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Special Feature – No. 09
How Big Alcohol Impedes Economic Growth and Productivity around the World
The products and practices of the alcohol industry drain precious resources from countries around the world. This heavy health, social, and economic costs are even more harmful now since governments need more resources to recover and build back better from the ongoing COVID-19 pandemic.
This special feature details the economic harm caused by the alcohol industry in OECD countries, and specifically in Norway, Australia, Canada, Germany, Sweden, France, the Netherlands, New Zealand, and the UK, the United States, as well as low- and middle-income countries, such as Sri Lanka and India.
The Special Feature also explores concrete types of economic harm, such as workplace harm and productivity loss, as well as loss of economic growth, healthcare spending, and more.
The Alcohol Issues Podcast
S2 E5: How Big Alcohol Uses the World Trade Organization to Influence Global Alcohol Policy
Public health and human rights are at a serious disadvantage in trade and investment negotiations where preference is given to alcohol industry interests.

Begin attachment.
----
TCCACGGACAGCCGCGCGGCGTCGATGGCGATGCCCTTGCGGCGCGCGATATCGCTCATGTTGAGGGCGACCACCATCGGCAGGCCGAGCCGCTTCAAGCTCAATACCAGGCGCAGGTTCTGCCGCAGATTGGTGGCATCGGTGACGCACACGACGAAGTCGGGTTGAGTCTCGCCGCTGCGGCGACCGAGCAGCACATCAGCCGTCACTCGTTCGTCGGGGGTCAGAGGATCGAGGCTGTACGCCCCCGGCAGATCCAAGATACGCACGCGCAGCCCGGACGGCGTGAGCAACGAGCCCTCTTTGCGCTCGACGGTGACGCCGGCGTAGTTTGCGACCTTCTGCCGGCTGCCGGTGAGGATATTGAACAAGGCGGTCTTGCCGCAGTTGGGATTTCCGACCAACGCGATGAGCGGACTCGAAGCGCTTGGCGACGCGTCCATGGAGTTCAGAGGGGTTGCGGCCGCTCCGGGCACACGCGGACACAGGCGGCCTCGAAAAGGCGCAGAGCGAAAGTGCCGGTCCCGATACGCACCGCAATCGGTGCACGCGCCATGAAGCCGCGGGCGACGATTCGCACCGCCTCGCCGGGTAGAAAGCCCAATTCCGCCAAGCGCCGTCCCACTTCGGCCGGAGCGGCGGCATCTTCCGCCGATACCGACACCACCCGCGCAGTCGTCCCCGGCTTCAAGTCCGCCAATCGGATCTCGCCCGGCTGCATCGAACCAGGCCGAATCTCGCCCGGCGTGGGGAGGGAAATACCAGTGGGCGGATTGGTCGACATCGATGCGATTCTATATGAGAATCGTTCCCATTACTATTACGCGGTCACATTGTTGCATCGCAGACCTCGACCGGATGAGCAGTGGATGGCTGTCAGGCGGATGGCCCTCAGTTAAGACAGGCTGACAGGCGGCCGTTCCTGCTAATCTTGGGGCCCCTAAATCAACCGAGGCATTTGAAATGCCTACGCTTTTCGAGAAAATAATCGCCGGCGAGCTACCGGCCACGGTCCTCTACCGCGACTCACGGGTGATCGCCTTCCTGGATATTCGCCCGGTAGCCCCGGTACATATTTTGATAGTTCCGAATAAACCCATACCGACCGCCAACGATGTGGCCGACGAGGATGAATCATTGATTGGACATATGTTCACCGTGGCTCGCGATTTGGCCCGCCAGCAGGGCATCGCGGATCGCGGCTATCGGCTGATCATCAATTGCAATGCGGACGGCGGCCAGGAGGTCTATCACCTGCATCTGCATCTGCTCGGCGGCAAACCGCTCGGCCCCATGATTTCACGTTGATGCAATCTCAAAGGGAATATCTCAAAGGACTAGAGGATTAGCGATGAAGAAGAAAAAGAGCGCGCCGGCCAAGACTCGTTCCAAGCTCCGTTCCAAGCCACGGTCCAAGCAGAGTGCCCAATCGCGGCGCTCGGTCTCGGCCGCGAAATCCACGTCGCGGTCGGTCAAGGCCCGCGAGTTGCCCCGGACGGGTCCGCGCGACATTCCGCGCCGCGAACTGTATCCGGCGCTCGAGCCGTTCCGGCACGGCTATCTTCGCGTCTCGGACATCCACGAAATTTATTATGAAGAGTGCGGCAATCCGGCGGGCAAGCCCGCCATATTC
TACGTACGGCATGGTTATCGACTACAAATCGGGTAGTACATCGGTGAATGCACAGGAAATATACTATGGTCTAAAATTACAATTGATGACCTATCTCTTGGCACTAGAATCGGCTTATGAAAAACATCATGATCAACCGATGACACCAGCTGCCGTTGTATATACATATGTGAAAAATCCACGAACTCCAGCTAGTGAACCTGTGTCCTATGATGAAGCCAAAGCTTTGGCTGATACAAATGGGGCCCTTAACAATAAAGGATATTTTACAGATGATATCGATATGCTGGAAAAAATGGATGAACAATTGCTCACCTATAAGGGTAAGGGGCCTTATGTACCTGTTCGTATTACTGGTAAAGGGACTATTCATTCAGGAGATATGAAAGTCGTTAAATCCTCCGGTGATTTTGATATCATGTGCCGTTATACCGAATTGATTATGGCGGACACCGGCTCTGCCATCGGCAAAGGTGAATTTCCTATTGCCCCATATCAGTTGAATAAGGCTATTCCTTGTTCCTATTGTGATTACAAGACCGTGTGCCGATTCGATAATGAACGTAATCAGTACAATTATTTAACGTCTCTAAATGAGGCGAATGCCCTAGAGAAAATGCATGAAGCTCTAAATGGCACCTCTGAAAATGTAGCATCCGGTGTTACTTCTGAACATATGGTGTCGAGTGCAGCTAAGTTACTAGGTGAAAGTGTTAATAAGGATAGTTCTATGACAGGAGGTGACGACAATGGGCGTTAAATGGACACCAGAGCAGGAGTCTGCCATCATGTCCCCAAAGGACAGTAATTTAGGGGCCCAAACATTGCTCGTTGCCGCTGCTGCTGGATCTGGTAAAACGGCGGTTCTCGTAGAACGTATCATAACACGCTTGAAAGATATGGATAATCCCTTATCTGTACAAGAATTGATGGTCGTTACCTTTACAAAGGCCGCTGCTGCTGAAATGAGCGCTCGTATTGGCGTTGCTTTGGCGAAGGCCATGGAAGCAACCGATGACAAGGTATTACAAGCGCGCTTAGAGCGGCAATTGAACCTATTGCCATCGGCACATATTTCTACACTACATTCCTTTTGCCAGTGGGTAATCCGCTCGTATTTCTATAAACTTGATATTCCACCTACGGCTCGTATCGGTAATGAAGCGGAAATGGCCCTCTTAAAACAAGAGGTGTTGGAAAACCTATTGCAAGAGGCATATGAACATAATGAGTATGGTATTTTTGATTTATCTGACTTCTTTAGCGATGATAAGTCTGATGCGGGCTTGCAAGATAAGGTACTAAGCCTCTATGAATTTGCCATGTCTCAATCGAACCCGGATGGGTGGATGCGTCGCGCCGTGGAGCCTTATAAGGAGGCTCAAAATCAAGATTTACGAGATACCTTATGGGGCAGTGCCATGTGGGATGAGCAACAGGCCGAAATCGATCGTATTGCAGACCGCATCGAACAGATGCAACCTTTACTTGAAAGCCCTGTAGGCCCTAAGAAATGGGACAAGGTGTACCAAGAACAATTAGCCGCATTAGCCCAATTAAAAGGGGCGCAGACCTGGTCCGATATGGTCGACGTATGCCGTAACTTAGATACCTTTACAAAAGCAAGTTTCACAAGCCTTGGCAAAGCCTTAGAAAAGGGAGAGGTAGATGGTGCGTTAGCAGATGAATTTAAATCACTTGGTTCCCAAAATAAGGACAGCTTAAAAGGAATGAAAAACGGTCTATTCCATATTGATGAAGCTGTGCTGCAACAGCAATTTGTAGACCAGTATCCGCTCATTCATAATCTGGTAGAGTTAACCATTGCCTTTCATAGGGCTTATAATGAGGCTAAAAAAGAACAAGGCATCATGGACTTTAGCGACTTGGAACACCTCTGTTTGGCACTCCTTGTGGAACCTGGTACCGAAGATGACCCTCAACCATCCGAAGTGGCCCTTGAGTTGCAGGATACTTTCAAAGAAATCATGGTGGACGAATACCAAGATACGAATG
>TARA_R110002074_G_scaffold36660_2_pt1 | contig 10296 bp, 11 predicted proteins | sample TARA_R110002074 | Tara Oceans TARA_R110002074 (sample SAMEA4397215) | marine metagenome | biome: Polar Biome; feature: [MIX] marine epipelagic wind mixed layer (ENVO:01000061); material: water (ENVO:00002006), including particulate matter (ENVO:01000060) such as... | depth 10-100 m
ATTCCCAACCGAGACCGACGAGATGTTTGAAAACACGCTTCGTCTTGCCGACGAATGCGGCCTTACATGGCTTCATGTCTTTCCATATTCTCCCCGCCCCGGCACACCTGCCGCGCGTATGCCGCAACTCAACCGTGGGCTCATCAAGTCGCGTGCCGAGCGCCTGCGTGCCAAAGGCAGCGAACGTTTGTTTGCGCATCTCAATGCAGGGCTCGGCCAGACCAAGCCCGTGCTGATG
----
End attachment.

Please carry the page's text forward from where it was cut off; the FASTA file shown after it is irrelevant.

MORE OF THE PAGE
How and to what extent the alcohol industry uses the trade policy arena to shape alcohol policy around the world remains poorly understood. This conversation with Dr. Pepita Barlow sheds light on the issue and provides deep insights into a parallel arena that shapes health policy, without public health expertise even being present.
This episode provides profound new insights into a topic that needs much more attention.
In this episode host, Maik Dünnbier talks with Dr. Pepita Barlow about groundbreaking new research shedding light on how the alcohol industry uses the World Trade Organization to interfere against public health-oriented alcohol policy development.
Pepita Barlow is an Assistant Professor at the London School of Economics. Previously, Dr. Barlow was a Research Associate at the Bennett Institute for Public Policy at the University of Cambridge and completed a DPhil (Ph.D.) at the University of Oxford. Pepita’s research examines how policies and actors outside the health sector impact health and health policy, with a particular focus on using novel methods and data to study the health impacts of trade policies and agreements.